Even 25 Cups of Coffee a Day May Be OK for Your Arteries: Study
MONDAY, June 3, 2019 (HealthDay News) -- Coffee lovers can take comfort in a new finding that shows their caffeine habit won't hurt their arteries.
In fact, British researchers said drinking a lot of coffee -- even up to 25 cups a day -- doesn't appear to make your arteries stiff.
The investigators noted that reports on coffee have been conflicting and confusing, and they hope their study will put these reports into perspective.
"Despite the huge popularity of coffee worldwide, different reports could put people off from enjoying it. Whilst we can't prove a causal link in this study, our research indicates coffee isn't as bad for the arteries as previous studies would suggest," said lead researcher Dr. Kenneth Fung, from Queen Mary University of London.
For the study, Fung and colleagues collected data on more than 8,400 adults who had MRI heart scans and pulse wave tests (which assess artery condition). Those participants who drank lots of coffee were likely to be men, smokers and regular drinkers of alcohol.
The researchers found that drinking as many as 25 cups of coffee a day didn't affect the arteries.
To confirm their findings, the researchers took factors that can affect the arteries into account, including age, sex, ethnicity, smoking, height, weight, alcohol consumption, diet and high blood pressure.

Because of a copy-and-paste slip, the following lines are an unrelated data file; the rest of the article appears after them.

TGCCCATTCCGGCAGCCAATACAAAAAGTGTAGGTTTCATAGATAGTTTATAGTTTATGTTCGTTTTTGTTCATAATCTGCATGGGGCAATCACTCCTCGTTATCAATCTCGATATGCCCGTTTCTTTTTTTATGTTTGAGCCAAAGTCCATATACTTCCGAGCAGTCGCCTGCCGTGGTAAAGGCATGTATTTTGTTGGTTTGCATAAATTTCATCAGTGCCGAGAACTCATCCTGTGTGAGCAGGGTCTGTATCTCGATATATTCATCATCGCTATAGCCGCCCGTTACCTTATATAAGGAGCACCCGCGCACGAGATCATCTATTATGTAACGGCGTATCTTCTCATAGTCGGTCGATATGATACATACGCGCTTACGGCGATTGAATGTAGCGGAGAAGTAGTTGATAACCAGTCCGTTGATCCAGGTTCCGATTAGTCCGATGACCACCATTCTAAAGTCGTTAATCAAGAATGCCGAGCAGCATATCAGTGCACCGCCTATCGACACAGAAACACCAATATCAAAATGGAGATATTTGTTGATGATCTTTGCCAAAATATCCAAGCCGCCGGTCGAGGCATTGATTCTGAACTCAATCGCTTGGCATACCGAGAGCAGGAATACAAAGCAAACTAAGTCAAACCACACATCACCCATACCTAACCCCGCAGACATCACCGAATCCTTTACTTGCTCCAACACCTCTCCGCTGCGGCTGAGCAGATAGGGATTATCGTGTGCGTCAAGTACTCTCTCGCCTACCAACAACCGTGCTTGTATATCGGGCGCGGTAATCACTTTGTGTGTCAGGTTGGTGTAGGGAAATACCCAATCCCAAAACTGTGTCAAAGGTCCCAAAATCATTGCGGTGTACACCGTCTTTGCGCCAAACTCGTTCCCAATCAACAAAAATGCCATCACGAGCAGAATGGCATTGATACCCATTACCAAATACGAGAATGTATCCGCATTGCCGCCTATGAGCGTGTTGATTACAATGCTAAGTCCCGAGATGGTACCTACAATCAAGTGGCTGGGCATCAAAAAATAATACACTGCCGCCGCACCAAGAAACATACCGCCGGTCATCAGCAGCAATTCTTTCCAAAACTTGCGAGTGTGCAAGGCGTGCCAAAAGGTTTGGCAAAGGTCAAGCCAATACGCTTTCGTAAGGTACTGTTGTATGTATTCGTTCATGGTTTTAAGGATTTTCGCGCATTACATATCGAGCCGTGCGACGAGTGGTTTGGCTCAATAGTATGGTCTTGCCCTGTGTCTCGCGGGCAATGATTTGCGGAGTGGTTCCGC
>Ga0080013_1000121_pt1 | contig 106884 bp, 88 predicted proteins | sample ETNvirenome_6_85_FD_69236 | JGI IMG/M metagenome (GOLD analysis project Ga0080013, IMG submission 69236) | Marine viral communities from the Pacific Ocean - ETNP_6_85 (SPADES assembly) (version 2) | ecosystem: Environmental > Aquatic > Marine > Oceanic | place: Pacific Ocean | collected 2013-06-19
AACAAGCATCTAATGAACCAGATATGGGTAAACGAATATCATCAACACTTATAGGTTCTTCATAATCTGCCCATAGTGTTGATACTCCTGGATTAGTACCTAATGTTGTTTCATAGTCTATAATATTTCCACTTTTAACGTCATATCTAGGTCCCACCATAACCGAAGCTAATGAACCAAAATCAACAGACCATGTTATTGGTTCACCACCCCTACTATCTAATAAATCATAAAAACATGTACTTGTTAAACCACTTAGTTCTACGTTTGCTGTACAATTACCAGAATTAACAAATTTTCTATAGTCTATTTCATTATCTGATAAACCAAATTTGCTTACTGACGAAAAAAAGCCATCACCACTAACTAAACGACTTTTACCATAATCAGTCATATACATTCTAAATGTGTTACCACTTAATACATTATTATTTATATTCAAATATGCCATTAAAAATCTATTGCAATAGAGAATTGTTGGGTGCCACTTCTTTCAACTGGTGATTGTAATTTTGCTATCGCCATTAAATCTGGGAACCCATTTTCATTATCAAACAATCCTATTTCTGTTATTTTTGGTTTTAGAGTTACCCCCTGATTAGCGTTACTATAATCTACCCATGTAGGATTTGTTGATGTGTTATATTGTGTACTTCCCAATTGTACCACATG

Fung's team, however, couldn't say exactly how much coffee is too much.
"Although our study included individuals who drink up to 25 cups a day, the average intake amongst the highest coffee consumption group was five cups a day," Fung said in a British Heart Foundation news release.
"We would like to study these people more closely in our future work so that we can help to advise safe limits," he added.
The findings were presented Sunday at the British Cardiovascular Society Conference, in Manchester. Such research is considered preliminary until published in a peer-reviewed journal.
The American Heart Association offers more information on coffee and heart disease.
SOURCE: British Heart Foundation, news release, May 2019